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Huntsville Library History

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None of us can remember when Huntsville didn’t have a library as that has been a over hundred years ago. In 1905, the people decided that they needed a library. Members of the GT Club, a literary organization of women originated a movement to start a library. Each member paid $1.00 each as a membership fee. This was followed by entertainment and a book shower held at the Court House. This was the beginning of the Free Carnegie Library. More entertainments were given and more memberships taken and a mass meeting was held at the Court House. The price of admission was one book and their collection grew.

As yet there was no place to house the books. They were shifted from place to place. At first they were kept in a small jury room at the court house with Mrs. D.A. Barnhart Mrs. D.B. Shaefer, Mrs. J.G. Dulaney, and Mrs. PL. Vasse taking turns as janitor and librarian. Then they were moved to the director’s room at Hammet Bank, and then to the school house. All this in about 18 months time.

In 1906, an old building which stood on the site of the present building was offered by Mrs. Susie Hamilton and her husband John Hamilton. For several years the books were housed there. The library was open twice a week and membership fees were paid. The librarians served without compensation. Many women helped , but especially faithful during these years were Mrs. J.G. Dulaney and Mrs. Heether. Mrs, C.B. Shaefer worked untiringly to secure furniture and fixtures for this building. All were donated.

Then they began the effort for a Carnegie Library. This had been in the minds of the sponsors from the very beginning. A mass meeting was called at the Court House. It was an enthusiastic meeting of great interest in the community. It was proposed that a petition be circulated to submit the question to the voters that a two mill tax be voted for the maintenance of this project. PL Vasse, the mayor was chairman, W.A Brooking,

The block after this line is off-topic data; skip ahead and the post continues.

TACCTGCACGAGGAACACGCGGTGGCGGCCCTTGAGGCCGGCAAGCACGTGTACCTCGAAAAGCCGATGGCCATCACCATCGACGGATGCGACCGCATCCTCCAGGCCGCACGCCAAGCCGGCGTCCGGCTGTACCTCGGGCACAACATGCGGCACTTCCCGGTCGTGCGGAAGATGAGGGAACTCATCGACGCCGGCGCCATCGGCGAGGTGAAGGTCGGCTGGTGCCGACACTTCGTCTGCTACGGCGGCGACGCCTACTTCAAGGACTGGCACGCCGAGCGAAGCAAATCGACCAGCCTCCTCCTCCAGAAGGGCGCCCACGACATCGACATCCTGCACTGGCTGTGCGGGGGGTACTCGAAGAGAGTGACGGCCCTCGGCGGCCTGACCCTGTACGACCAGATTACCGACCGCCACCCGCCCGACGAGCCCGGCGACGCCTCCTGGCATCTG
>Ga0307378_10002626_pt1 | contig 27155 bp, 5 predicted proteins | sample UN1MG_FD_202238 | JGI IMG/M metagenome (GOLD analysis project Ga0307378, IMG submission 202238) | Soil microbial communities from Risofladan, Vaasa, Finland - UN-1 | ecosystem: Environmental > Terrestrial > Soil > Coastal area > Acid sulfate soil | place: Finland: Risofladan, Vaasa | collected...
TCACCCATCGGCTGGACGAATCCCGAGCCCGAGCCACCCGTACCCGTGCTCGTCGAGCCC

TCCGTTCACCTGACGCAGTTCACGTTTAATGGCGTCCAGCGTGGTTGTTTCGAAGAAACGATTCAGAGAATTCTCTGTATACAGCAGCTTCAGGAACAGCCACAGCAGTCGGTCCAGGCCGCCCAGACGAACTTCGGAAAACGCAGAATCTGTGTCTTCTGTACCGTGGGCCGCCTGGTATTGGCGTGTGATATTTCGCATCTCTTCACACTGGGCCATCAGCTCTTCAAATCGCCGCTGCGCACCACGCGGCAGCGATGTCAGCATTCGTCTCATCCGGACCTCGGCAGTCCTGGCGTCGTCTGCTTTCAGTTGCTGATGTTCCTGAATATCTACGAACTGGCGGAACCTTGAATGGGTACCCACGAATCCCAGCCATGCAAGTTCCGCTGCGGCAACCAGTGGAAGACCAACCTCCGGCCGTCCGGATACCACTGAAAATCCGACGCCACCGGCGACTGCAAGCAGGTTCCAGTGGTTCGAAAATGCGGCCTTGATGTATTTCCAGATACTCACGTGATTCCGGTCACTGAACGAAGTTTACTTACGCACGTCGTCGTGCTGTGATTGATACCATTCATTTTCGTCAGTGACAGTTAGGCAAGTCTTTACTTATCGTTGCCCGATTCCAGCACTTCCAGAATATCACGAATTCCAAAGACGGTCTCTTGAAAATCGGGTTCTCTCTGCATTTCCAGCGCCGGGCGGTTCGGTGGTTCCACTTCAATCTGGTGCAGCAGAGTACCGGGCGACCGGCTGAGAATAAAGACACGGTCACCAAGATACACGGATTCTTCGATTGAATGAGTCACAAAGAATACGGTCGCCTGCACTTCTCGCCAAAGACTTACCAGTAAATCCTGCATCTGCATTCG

Secretary. Green Terrill, W.A Booking and Allen Bedford were appointed to have charge of this petition and very soon the reported they had secured 100 signatures.

The plan of the Carnegie Corporation was to give a thousand dollars for each $100 dollars of taxes collected. The first report was that amount would be $8000 . It was later found that the taxes would amount to $1000. A letter was sent to the Carnegie Corporation asking for the additional $2000. Although the mayor thought his wife was wasting time and postage asking for such a thing this request was granted. Thus, a grant was secured for the amount of $10,000 to build a library.

The city was required to furnish a lot for this building so the hard struggle began to raise funds for the lot. Personal gifts were given, Tag Day was observed, and a series of lectures were given by the Home

So, the work began on July 15, 1914. The architect was Ludwig Abts of Moberly. And our beautiful Library came to be in 1916.

Huntsville’s splendid $10,000 Carnegie Free Public Library opened its doors to the public on April 16, 1916 with a reception and a huge celebration. 733 persons viewed the building and registered as guests. The library board of directors and their wives assisted the Librarian, Mrs. Lillian Rice in receiving and directing guests.

Miss Elizabeth Wales, Secretary of the State Library Commission was present and gave her assistance through her vast knowledge and rich experience in library direction. Miss Wales delivered a wonderful address later that evening. She was a woman of great experience and well versed in every line of library progress. She gave her whole heart to libraries and their importance.

At some time during the great two day celebration all of the students of the Huntsville schools and their teachers toured the library and heard a talk by the librarian, Mrs. Wales. It was a grand celebration. Twelve years of hard work to establish the library had finally paid off.

Books came from near and far to stock the library. Book drives were held. Everyone wanted to support the library.

The interest in the library didn’t die down. In 1929 , 215553 books were loaned by the librarian, Mrs. Hobbs Heather. There were 2,960 books on the library shelves. The average circulation was 77 books per day. That was one busy librarian.

The library continued to prosper and in 1958 became part of Little Dixie Regional Libraries. Little Dixie Regional Libraries is a two-county library system serving Randolph and Monroe counties in Missouri. We have the main branch (Moberly) and three (3) branches located in Huntsville, Madison and Paris.